At the Gem, we had hot choco, cappuccino, cinnamon buns and gluten free treats. By half past noon, we left the cafe in search of easy walking trails on the logging roads nearby. Following the directions provided by Steve’s hand drawn map was a challenge. We encountered active logging on our preferred road on Saturday, so we turned back and took some other turns. We took a side road and passed what some could call a hippie camp. There from the car, we saw a large green camperized school bus, a teepee and a large yurt built upon on a giant wood deck.

A short drive up further, we stopped at a trail heading up into the bush – between the clear cuts. We followed the trail for 15 minutes until it grew over with dead-fall and disappeared. Instead of turning back, we followed an idyllic stream marked with surveyors tape for another hour. The stream seemed to be marked with tape to help maintain a buffer zone for the loggers. It was an interesting hike along the stream, around trees, deadfall, giant stumps and around natural obstacles. When we came out, we discovered we were hiking up a stream that belonged to the fabled long tailed frog.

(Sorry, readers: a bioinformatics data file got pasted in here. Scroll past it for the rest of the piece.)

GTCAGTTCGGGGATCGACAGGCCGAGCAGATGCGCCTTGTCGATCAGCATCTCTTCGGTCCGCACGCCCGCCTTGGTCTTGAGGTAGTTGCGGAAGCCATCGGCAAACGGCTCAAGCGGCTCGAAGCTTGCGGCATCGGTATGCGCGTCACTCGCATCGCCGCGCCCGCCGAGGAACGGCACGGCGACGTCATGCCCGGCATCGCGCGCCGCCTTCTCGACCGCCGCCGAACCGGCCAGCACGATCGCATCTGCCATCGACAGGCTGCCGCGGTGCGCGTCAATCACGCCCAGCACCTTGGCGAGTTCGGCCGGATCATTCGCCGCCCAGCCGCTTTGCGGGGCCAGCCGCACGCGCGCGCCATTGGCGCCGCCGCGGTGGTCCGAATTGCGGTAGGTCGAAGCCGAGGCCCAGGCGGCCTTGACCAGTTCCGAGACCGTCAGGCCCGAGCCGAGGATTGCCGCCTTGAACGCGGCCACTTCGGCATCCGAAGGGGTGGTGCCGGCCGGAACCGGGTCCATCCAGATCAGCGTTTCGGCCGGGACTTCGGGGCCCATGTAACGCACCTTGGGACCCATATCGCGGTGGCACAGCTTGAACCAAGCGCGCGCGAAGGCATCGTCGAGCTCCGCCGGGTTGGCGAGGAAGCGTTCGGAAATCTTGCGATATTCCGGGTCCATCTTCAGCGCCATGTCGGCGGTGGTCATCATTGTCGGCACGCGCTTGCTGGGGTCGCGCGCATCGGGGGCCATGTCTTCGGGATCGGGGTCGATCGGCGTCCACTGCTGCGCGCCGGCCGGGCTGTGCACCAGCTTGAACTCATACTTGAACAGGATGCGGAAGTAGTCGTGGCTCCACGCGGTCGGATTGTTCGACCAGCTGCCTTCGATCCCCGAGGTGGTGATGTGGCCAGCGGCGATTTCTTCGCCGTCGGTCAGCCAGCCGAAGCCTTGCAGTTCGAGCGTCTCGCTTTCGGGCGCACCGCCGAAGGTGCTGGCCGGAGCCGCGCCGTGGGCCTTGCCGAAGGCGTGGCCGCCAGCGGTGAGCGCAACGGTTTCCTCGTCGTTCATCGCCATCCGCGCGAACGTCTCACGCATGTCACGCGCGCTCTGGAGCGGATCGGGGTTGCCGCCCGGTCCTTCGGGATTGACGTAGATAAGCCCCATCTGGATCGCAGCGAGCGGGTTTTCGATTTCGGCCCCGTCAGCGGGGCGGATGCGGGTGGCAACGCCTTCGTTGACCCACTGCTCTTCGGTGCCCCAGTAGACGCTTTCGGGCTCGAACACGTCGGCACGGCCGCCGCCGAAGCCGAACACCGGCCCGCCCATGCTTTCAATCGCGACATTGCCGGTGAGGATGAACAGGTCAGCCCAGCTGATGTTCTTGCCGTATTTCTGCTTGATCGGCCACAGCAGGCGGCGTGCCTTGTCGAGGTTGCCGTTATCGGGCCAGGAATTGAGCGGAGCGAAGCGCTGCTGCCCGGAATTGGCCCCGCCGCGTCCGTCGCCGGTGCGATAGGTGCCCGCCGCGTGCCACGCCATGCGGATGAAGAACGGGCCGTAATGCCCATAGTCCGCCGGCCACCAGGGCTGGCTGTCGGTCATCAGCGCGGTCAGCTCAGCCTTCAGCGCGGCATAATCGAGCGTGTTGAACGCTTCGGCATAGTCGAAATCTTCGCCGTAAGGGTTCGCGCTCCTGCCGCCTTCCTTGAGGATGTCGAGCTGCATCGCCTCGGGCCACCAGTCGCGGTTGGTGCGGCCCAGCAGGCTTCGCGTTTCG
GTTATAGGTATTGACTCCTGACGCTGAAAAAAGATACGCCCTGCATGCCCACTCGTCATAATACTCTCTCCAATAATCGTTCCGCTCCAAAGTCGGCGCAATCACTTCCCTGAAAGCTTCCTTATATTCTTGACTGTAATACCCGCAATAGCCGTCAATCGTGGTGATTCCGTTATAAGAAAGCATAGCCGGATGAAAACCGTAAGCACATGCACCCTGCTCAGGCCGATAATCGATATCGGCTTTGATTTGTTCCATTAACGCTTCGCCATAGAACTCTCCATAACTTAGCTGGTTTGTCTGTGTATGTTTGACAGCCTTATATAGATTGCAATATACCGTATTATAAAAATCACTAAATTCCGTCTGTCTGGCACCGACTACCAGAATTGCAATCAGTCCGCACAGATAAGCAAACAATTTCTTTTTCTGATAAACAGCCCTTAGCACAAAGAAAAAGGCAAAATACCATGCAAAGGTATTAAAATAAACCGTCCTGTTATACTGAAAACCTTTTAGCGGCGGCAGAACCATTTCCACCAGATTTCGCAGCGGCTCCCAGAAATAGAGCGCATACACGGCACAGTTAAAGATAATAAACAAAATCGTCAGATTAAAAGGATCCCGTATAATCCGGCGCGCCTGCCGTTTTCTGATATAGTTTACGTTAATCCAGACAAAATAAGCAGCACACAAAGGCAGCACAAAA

By late afternoon, a few were still eager for more hiking and exploration, so we headed over to Porpoise Bay campsite. It was quite a large campsite with many large group shelters. We stopped at the sandy beach and had an early dinner of roast beef and Tsatziki on a picnic table. Post dinner we walked along the trail to Anglers creek and heard a few animals drop or jump into into the fresh water creek as we approached. We envisioned returning to Porpoise Bay in the summer for glorious swimming at the sandy salt water beach and for other play in the calm & deep fresh waters of Anglers Creek. We were tempted to jump in right there into the crystal waters of the creek, yet we held off and returned to Vancouver happy and dry.”